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Saturday, April 12, 2008

Movie Digest # 041

Glorietta 4, Cinema 3, April 9, 8:00pm

The film deserves the 2008 Oscar Best Picture (perhaps one of the better Best Pictures of all time). Let me count the ways. First, THE cinematography. To prove this, one has to see this film in a THX cinema or any theater with giant screen. The first 20 minutes were too overwhelming for me. I can't remember when was the last time I fell in love with the film's cinematograpy. "No Country for Old Men" rejuvenates my passion for films (naks! hahaha). Secondly, the actors are A-class, from Javier Bardem (who perhaps dislodges Norman Bates as one of the monsters created by a film) to Josh Brolin (his underacting deserves at least an Oscar nomination) and Tommy Lee Jones. Thirdly, the film can be both Oscar-decorated and Cannes-friendly. It's one of those rare films who can be both artsy (but not alienating) and mainstream-ish. This is sanctified by the story and the adaptation that Coen brothers made too personal. Some could be disappointed though for the lack of resolution (as compared to other Coen brothers films that I've seen). But that's not the point of the film as it tries to tell us that life is sometimes a matter of consequences (like tossing a coin) and that criminals and cops need not to have a clear motive or advocacy to uphold their "business" and that US has lots of monters lurking at your doorstep.

Friends who might appreciate it: SOCO and CSI fans (who, who are you?).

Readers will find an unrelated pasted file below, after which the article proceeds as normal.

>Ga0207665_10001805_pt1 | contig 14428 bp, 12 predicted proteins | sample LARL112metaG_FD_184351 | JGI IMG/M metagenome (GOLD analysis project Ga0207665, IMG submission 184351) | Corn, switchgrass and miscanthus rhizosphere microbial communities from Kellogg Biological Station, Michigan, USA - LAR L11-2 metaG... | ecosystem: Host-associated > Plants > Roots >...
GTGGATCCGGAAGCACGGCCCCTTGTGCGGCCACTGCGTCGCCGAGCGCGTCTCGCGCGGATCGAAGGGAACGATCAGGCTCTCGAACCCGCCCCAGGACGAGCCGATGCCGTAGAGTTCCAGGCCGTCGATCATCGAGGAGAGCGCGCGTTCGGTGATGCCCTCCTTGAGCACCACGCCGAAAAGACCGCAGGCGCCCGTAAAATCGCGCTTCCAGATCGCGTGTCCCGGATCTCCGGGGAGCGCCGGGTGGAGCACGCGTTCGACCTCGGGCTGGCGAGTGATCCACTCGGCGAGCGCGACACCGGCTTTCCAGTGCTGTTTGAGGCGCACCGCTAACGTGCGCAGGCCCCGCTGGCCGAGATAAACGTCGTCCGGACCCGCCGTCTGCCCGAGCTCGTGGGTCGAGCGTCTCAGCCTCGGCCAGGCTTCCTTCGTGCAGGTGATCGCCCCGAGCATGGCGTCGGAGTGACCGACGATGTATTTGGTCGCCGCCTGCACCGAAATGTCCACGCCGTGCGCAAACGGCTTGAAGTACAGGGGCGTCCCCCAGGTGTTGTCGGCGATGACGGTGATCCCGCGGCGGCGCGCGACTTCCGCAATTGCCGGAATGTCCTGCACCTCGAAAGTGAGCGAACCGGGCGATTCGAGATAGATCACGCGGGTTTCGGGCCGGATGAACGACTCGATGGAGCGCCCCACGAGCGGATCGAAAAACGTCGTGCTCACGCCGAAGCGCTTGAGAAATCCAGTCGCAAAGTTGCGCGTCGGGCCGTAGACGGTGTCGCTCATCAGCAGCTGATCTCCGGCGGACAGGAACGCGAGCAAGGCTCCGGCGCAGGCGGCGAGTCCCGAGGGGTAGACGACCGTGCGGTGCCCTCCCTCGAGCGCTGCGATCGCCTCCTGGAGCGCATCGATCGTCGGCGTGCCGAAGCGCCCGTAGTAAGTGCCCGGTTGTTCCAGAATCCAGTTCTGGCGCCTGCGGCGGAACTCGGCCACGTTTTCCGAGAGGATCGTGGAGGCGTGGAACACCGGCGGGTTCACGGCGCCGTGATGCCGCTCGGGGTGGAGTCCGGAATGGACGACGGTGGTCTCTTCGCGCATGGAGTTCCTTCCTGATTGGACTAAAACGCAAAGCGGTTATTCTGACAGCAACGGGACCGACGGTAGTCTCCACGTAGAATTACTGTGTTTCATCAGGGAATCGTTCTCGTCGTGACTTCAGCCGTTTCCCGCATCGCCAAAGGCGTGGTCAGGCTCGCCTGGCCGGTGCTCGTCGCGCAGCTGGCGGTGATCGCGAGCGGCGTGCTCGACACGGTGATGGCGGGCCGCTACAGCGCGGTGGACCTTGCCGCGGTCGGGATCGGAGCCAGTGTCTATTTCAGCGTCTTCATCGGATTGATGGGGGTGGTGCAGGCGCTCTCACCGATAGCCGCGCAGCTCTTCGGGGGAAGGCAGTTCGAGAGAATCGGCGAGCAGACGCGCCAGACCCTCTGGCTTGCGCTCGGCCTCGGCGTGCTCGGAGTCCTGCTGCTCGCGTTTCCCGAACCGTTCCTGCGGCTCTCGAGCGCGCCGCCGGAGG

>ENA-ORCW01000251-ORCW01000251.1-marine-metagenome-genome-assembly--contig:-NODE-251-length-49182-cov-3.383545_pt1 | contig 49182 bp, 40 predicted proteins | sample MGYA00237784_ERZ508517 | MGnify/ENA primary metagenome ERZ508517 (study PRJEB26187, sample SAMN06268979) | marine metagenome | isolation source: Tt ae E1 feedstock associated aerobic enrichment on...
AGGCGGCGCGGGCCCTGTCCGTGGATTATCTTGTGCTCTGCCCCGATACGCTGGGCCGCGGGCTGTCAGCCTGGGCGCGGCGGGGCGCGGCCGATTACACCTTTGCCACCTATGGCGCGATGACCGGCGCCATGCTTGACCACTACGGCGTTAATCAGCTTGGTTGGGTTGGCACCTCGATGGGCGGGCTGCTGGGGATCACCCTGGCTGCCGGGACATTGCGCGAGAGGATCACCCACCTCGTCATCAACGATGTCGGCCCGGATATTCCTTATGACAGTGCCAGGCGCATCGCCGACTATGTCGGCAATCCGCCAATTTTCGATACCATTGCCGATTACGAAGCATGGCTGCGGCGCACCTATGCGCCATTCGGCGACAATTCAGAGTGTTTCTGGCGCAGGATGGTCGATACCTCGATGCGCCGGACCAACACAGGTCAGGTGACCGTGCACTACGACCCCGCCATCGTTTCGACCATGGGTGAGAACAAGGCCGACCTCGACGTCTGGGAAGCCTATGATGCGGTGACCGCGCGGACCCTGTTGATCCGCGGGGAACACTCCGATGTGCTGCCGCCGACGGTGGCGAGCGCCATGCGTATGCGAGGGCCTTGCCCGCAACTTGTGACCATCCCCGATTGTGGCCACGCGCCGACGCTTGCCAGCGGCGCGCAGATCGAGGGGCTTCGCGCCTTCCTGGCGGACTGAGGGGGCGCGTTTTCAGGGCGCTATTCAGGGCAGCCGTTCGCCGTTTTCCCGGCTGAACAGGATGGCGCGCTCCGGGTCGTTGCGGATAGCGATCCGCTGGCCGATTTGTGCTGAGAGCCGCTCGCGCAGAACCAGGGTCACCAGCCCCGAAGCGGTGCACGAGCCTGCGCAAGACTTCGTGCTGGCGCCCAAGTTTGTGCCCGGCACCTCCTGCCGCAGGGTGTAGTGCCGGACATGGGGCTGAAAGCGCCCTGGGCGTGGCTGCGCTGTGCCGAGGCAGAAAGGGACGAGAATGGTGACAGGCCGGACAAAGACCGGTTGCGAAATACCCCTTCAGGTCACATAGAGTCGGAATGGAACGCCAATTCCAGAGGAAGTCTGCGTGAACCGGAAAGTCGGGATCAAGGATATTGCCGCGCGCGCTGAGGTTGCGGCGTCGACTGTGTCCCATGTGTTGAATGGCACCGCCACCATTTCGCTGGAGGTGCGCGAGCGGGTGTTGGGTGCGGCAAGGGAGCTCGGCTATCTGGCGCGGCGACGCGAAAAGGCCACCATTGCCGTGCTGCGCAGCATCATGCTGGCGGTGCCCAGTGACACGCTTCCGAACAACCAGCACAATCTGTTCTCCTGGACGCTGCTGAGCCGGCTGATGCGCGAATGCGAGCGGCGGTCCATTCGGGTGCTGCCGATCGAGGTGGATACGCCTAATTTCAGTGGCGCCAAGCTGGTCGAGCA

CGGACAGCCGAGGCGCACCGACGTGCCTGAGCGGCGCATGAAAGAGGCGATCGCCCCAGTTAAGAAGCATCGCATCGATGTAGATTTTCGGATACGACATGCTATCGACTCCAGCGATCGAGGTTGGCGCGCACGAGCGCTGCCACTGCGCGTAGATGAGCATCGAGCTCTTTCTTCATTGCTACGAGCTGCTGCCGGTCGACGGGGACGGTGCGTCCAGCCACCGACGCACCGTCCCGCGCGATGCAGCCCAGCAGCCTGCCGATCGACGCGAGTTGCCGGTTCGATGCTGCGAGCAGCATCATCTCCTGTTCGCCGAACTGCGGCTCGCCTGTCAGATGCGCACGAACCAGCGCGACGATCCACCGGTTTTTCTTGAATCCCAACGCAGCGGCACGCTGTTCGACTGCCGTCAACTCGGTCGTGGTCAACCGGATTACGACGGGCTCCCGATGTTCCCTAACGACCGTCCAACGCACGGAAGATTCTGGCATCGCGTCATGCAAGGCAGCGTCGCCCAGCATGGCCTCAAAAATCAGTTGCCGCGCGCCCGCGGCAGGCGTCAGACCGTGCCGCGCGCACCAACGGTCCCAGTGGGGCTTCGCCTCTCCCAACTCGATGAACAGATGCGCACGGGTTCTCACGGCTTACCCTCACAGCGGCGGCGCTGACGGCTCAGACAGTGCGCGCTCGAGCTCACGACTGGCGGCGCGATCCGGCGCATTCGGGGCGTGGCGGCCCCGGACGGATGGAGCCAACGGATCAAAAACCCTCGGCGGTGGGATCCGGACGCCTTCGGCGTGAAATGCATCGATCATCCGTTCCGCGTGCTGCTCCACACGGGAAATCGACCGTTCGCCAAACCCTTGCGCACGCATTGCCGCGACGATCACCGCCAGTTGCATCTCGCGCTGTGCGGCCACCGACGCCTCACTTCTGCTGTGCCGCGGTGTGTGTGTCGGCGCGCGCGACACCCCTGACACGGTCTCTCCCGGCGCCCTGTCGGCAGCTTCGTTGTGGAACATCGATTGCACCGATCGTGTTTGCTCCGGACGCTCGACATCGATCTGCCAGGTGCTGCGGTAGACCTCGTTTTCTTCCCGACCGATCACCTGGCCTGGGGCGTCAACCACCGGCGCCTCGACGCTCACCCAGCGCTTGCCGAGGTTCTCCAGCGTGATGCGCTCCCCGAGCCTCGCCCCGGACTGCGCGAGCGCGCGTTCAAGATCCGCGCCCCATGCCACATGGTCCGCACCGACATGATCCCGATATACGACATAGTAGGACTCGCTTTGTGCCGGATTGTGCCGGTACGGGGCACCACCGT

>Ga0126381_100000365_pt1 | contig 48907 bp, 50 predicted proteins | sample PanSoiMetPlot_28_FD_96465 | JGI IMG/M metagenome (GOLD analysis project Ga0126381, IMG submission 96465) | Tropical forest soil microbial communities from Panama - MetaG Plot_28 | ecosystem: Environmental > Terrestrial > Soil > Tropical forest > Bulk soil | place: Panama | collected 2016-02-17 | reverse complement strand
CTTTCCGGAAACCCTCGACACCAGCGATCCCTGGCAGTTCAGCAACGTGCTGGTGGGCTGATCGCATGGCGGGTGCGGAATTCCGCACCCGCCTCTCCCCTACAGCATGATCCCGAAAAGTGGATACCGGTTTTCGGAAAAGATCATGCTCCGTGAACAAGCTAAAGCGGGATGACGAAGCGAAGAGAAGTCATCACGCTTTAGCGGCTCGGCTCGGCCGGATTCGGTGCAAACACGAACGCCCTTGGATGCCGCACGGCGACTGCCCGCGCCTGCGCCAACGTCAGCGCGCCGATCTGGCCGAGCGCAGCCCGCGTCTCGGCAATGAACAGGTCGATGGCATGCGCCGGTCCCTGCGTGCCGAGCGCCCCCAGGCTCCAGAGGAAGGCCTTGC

Power Plant, Cinema 6, April 10, 8:05pm

Well, the film isn't bad when it comes to the track it tries to pursue. For sure, the filmmaker is not aiming Oscars or, at least, any critical acclaim (except for the costume design that is too loud to pass up). If you've read those books that discuss monarchs and royalty a la The Buzz, the film is an adaptation of one of those. "The Other Boleyn Girl" basically tackles the pressure of giving King Henry of England a son, an heir for the throne. This is heightened by a scene where Natalie Portman, as the eldest Boleyn, after a miscarriage, asks her brother George (played by Across the Universe's Jim Sturgess) to give her a child. This is crucial as this leads to their public humiliation and death. After the hullabaloo, England's monarchy left Catholicism and produced a powerful woman leader: Elizabeth.

Friends who might appreciate it: those who wish to see Natalie Portman and Scarlett Johanssen in one film (a la Juday and Claudine).

Power Plant, Cinema 6, April 10, 10:20pm

I presume that "Nim's Island" is a film for kids as it's direction is geared to that with lots of eye candy scenes and talking animals. The thing is, the film has a lot to say for a kiddie movie. It undertakes adult themes like a child's psychology on not letting people other that her dad (played by Gerard Butler) get into her "island" and the invisible war/friendship between a book author (played seriously and passionately by Jodie Foster) and her character (also played by Gerard Butler). One heart-breaking scene has the character bading farewell to the book author saying something like "I am just an illusion. You're on your own on this adventure." The only segment that is obviously intended for children is the one that has Abigail Breslin playing "Home Alone" to crooks and uninvited tourists. All in all, I like the film for being a little stage play-like when it comes to actors. Abigail, Jodie and Gerard gave the film the texture it deserves. I couldn't think of other actors playing the part.

Friends who might appreciate it: those who are either young at heart or plainly Jodie Foster fans.

Shangri-la Plaza, Cinema 4, April 12, 8:30pm

Am I taking kiddie films too seriously? For me, the film/book has a Christian undertone. Beyond the all too impressive visuals (and the pleasing rendition of "Can't Fight This Feeling" for a finale song), it made us ask whether a bigger force out there is peeking at us and taking care of us. As the characters said, it doesn't have something that we see or touch.

Friends who might appreciate it: elephants.

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